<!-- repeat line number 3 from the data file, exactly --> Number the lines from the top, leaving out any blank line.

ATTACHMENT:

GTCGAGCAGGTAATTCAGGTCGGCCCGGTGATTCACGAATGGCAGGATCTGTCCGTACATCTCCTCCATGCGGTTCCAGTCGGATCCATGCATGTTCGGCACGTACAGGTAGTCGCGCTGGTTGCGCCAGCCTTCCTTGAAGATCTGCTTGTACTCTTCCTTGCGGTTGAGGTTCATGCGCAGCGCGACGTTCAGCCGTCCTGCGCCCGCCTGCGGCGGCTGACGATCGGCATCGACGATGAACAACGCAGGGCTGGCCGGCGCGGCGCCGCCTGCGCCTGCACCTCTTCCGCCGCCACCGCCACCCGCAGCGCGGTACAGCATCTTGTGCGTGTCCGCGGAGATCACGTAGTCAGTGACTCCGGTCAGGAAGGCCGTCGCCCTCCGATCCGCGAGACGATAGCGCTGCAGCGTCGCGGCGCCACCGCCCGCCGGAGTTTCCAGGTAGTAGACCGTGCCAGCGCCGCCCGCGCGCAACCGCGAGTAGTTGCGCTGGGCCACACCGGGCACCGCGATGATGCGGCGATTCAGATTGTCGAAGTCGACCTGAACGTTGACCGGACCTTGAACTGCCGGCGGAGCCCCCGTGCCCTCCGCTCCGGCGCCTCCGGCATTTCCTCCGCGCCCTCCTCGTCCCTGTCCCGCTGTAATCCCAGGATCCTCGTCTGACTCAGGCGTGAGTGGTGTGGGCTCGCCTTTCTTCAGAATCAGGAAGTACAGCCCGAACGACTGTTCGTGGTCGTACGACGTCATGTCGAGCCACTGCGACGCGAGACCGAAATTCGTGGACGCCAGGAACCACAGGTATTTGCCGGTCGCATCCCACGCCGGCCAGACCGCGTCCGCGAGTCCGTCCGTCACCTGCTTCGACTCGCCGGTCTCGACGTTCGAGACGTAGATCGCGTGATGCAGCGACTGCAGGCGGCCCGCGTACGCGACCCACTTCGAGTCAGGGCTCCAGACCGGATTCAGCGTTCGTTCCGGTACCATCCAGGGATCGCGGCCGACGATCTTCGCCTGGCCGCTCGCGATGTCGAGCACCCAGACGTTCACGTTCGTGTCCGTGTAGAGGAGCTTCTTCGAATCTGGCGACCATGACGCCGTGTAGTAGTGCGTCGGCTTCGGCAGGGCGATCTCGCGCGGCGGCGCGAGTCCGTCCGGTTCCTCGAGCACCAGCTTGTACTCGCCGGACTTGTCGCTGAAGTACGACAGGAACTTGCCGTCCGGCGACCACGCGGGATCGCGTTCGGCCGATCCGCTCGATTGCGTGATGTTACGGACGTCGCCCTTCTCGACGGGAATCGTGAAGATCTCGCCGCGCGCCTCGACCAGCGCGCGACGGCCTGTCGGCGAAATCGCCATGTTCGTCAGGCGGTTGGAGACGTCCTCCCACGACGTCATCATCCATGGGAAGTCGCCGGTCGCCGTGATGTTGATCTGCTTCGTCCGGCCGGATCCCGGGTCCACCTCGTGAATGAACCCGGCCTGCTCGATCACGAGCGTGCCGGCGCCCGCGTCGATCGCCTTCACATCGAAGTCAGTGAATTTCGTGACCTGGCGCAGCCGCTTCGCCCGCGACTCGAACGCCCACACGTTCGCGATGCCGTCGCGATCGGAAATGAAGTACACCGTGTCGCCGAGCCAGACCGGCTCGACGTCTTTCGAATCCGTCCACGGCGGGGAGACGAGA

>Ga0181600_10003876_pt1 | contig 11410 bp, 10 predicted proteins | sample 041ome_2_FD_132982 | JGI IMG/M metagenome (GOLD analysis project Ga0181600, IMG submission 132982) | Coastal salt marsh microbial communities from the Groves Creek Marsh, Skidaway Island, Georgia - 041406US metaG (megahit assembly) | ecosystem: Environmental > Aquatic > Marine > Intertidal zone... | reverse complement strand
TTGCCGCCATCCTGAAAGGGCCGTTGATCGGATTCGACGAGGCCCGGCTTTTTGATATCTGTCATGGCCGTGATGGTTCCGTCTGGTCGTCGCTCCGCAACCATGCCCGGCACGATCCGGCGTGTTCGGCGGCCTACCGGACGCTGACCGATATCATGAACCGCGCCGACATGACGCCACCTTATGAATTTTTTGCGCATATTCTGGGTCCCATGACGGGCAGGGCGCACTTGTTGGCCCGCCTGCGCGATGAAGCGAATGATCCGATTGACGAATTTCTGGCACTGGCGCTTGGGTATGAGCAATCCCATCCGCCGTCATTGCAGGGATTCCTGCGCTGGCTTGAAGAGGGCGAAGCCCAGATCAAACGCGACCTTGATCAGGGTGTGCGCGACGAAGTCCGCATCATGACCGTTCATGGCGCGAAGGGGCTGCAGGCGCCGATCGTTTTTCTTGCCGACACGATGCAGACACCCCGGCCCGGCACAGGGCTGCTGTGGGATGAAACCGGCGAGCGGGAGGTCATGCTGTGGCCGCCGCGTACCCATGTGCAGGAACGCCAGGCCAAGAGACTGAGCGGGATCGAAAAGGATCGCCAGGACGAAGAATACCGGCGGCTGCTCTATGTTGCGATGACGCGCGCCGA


TTGCCGCCATCCTGAAAGGGCCGTTGATCGGATTCGACGAGGCCCGGCTTTTTGATATCTGTCATGGCCGTGATGGTTCCGTCTGGTCGTCGCTCCGCAACCATGCCCGGCACGATCCGGCGTGTTCGGCGGCCTACCGGACGCTGACCGATATCATGAACCGCGCCGACATGACGCCACCTTATGAATTTTTTGCGCATATTCTGGGTCCCATGACGGGCAGGGCGCACTTGTTGGCCCGCCTGCGCGATGAAGCGAATGATCCGATTGACGAATTTCTGGCACTGGCGCTTGGGTATGAGCAATCCCATCCGCCGTCATTGCAGGGATTCCTGCGCTGGCTTGAAGAGGGCGAAGCCCAGATCAAACGCGACCTTGATCAGGGTGTGCGCGACGAAGTCCGCATCATGACCGTTCATGGCGCGAAGGGGCTGCAGGCGCCGATCGTTTTTCTTGCCGACACGATGCAGACACCCCGGCCCGGCACAGGGCTGCTGTGGGATGAAACCGGCGAGCGGGAGGTCATGCTGTGGCCGCCGCGTACCCATGTGCAGGAACGCCAGGCCAAGAGACTGAGCGGGATCGAAAAGGATCGCCAGGACGAAGAATACCGGCGGCTGCTCTATGTTGCGATGACGCGCGCCGA